Team-by-team glance

June 18, 1999

Team-by-team glance

Arranged by opening-round group, top seed in each group first, then alphabetically by country. Teams will play their first three World Cup games within their respective groups, with the top two finishers in each group advancing to the quarterfinals, where knock-out play begins.

Group A

United States

Outlook: This group's top seed is certainly one of the world's best three teams and consensus favorite to win the Cup. But take away the huge home-crowd advantage, that consensus would shrink, though not go away. The world's most powerful offensive team, led by all-time international scorer Mia Hamm, outscored 19 pre-Cup opponents this spring, 68-12, but lost three of those matches, the first time that's happened in one year since 1993. This is an active, veteran-led but not old team, winner of the first Women's World Cup, as the title is now called, in China in 1991; third in Sweden in 1995; gold medalist in 1996's Atlanta Olympics.

Key players: F Mia Hamm, F Tiffeny Milbrett, M Julie Foudy, D Brandi Chastain. Beware veteran D Michelle Akers getting hurt.


Outlook: The poor Danes. They were placed in the United States' group in the 1995 World Cup and were blanked, 2-0, then drew Team USA in the Olympic opener and fell, 3-0. Now they open this World Cup, their third, at Giants Stadium tomorrow -- against the United States, which they trail all-time, 6-3-1. Denmark wants to finish at least second in Group A and, thus, qualify for next year's Olympics.

Key players: D Lene Terp, F Gitte Krogh, F Lene Jensen.


Outlook: Just when you thought you could dismiss the Super Falcons, who have made the last two Cups as Africa's most powerful team but haven't won once there, they beat China, of all teams, 4-3, in a scrimmage last Saturday in California. They are the U.S. opponent Thursday at Chicago's Soldier Field.

Key players: F Mercy Akide, GK Ann Agumanu-Chiejinei.

North Korea

Outlook: This mystery team, in its first Cup, rarely plays outside its country and has never competed in the United States. For its first U.S. practice in California, the bus didn't show. But the military-trained players are known to be fit, rough and technical in style. North Korea finished a close second to seeded, formidable China in qualifying from Asia -- no mean feat -- but has lost to several non-Cup qualifiers since. It is the U.S. opponent June 27 at Foxboro, Mass.

Key players: F Kim Kum Sil, F Kim Sun Hui.

Group B


Outlook: Second in European qualifying but only to another top Cup seed, Norway. The Germans benefit from a strong women's club program that feeds players to the national side. Coaches require club teams to play the same formations and systems as the national team, plus the country has a rich soccer history. Germany, top seed in this group, third in 1991 and runner-up in 1995, split a pair of games with China earlier this year, losing, 3-0, then winning, 4-1.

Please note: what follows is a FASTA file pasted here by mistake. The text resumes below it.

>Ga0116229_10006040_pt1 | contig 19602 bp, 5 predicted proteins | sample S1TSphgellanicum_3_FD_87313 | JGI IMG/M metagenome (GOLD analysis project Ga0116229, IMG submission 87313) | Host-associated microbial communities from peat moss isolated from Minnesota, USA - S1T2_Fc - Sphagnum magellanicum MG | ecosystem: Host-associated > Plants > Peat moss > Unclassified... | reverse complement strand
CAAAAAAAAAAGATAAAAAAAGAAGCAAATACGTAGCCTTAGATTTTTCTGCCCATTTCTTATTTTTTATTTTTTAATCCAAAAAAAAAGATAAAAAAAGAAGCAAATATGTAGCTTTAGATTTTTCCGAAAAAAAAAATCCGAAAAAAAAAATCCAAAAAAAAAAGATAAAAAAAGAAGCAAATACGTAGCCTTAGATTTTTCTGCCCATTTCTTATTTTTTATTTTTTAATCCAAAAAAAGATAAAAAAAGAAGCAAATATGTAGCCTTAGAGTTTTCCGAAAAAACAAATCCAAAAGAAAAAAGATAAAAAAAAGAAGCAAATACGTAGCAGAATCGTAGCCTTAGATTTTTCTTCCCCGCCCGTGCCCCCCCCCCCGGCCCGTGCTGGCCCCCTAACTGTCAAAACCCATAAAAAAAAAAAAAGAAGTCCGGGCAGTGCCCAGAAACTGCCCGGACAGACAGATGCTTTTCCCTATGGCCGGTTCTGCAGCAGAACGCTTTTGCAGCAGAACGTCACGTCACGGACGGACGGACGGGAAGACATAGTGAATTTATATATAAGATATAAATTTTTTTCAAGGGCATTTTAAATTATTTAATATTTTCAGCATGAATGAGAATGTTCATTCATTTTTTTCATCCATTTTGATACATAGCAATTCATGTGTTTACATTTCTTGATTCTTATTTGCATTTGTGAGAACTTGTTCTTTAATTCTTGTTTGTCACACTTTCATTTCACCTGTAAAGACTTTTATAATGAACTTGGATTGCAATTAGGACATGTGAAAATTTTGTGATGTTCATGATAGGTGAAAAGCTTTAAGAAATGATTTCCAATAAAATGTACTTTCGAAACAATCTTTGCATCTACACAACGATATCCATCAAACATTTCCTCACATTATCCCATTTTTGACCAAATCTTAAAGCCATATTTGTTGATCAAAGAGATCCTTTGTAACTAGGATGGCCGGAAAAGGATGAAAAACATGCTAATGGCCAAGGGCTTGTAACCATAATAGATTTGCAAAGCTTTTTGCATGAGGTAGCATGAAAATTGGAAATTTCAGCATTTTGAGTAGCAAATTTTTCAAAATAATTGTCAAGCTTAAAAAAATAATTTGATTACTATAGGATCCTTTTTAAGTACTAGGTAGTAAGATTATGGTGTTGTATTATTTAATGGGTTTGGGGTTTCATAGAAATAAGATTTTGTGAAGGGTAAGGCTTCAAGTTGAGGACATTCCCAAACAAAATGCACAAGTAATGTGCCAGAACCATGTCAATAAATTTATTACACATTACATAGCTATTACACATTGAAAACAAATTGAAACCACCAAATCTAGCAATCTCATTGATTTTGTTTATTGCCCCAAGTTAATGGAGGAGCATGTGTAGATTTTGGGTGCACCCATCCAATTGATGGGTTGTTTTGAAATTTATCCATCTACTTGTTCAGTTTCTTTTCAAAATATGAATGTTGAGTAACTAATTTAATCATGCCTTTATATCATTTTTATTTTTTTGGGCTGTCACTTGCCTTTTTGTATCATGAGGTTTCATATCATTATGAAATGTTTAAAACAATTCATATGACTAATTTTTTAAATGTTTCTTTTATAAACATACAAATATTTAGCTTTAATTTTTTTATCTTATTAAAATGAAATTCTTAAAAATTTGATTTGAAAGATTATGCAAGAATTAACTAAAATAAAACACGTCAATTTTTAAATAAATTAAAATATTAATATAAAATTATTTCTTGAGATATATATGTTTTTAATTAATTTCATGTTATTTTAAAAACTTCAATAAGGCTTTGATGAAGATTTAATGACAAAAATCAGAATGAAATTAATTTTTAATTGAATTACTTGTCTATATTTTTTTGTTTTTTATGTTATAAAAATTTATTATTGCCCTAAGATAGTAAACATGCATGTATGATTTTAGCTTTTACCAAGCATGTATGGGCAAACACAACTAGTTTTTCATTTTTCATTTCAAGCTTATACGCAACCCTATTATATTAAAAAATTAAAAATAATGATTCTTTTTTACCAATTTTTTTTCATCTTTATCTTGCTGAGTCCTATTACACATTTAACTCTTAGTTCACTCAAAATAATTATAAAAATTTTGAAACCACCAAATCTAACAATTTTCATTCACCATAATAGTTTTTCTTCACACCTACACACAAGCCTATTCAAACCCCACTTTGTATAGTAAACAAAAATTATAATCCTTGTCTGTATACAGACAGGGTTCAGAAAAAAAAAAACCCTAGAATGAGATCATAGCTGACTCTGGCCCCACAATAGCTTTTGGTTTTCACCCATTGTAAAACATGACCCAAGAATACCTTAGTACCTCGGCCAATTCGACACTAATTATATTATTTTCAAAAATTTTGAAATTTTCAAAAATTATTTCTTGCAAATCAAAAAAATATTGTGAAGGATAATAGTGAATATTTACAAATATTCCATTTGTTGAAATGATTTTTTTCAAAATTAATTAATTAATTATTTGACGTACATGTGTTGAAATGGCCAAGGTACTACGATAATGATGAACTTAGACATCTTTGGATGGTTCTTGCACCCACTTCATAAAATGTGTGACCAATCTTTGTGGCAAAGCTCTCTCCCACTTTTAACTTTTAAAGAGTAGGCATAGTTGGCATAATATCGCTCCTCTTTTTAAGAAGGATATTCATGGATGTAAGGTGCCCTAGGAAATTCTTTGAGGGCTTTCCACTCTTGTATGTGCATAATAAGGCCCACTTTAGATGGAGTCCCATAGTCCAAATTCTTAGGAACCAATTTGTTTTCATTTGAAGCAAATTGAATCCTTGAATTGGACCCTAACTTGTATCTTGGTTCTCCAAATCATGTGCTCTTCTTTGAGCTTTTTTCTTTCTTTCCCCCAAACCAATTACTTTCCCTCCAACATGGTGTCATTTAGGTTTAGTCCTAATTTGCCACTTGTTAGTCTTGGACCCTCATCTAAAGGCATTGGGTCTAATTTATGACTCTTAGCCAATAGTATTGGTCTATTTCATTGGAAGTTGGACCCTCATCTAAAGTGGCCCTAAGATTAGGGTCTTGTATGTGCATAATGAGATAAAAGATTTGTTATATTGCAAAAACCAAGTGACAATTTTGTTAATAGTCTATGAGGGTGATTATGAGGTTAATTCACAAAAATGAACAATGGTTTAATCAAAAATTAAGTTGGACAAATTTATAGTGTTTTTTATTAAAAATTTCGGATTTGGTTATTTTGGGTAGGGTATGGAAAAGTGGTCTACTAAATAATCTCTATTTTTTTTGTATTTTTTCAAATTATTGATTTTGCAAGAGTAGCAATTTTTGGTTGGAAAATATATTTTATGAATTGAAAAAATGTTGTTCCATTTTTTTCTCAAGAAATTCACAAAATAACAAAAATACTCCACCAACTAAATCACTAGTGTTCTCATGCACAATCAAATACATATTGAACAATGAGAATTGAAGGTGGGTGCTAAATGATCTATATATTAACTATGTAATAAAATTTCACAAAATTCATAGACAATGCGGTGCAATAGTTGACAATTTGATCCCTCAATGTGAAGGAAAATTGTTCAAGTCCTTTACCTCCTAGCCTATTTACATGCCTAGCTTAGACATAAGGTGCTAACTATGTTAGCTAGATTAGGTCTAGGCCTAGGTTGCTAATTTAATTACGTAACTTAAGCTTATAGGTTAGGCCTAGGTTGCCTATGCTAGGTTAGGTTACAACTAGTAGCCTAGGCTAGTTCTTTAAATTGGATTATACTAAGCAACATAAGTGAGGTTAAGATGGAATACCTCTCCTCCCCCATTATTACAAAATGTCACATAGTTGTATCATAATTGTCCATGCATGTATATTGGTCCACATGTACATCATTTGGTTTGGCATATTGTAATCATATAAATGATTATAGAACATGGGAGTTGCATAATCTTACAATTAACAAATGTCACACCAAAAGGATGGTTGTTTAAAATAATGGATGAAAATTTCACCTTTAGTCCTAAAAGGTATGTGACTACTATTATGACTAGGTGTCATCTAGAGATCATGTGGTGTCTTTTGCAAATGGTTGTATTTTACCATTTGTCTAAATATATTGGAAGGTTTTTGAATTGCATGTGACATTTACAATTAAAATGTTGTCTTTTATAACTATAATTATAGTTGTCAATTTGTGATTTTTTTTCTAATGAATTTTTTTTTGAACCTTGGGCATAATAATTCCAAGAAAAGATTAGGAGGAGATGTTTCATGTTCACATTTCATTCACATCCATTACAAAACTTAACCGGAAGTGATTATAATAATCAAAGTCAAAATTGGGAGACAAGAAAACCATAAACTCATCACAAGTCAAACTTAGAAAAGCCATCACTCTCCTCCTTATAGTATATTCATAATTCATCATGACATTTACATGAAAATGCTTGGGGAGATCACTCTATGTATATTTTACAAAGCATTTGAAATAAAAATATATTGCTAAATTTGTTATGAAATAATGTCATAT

Key players: M Bettina Wiegmann, F Birgit Prinz, D Steffi Jones.


Outlook: Unseeded, but no one wants to play this team. Like Brazil's men, the women -- who also opt for single names in sports -- play a skillful game based on short, one-touch passing. This team can put it in the net despite the loss of its top scorer to a serious knee injury in the U.S. last fall. This team also can unravel when things don't go its way. Though ninth in the past two World Cups, the much-improved team from the world's biggest soccer-loving nation, should not be taken lightly.

Key players: F Pretinha, M Sissi, D Nene.


Outlook: Same mental approach as Italy's men -- defend first, then counterattack. Same love for the sport, too, and an effective feeder system. Italy, sixth in the 1991 Cup, is trying to come back after failing to qualify for the last World Cup and the Olympics. The Italians drew into this tournament's "Group of Death," the tag reserved for what fans regard as the most competitive group.

Key players: F Patrizia Panico, M Antonella Carta, GK Giorgia Brenzan.


Outlook: A U.S. "B" team, in a sense, because many players are Americans with dual-citizenship, several whose longest visits to Mexico have been for team practices. Top scorer Monica Gerardo, for example, led Notre Dame to an NCAA title. Coach Leonardo Cuellar has been a widely respected California college coach for years. Even so, this young, internationally green squad figures to go three-and-out in its first Cup.

Key players: F Maribel Dominguez, Gerardo, M Laurie Hill.

Group C


Outlook: Defending Cup champion, No. 1 in European qualifying, this group's top seed, and the only team in the world with the United States' number, having an 11-10-1 edge all-time. Norway-U.S. matches are usually punishing physically. But Cup brackets mean another such match-up can't occur until the final -- but that happening wouldn't surprise anyone. Norway was second in 1991.

Key players: F Marianne Pettersen, F Ann Kristin Aarones, M Hege Riise, D Linda Medalen, GK Bente Nordby.


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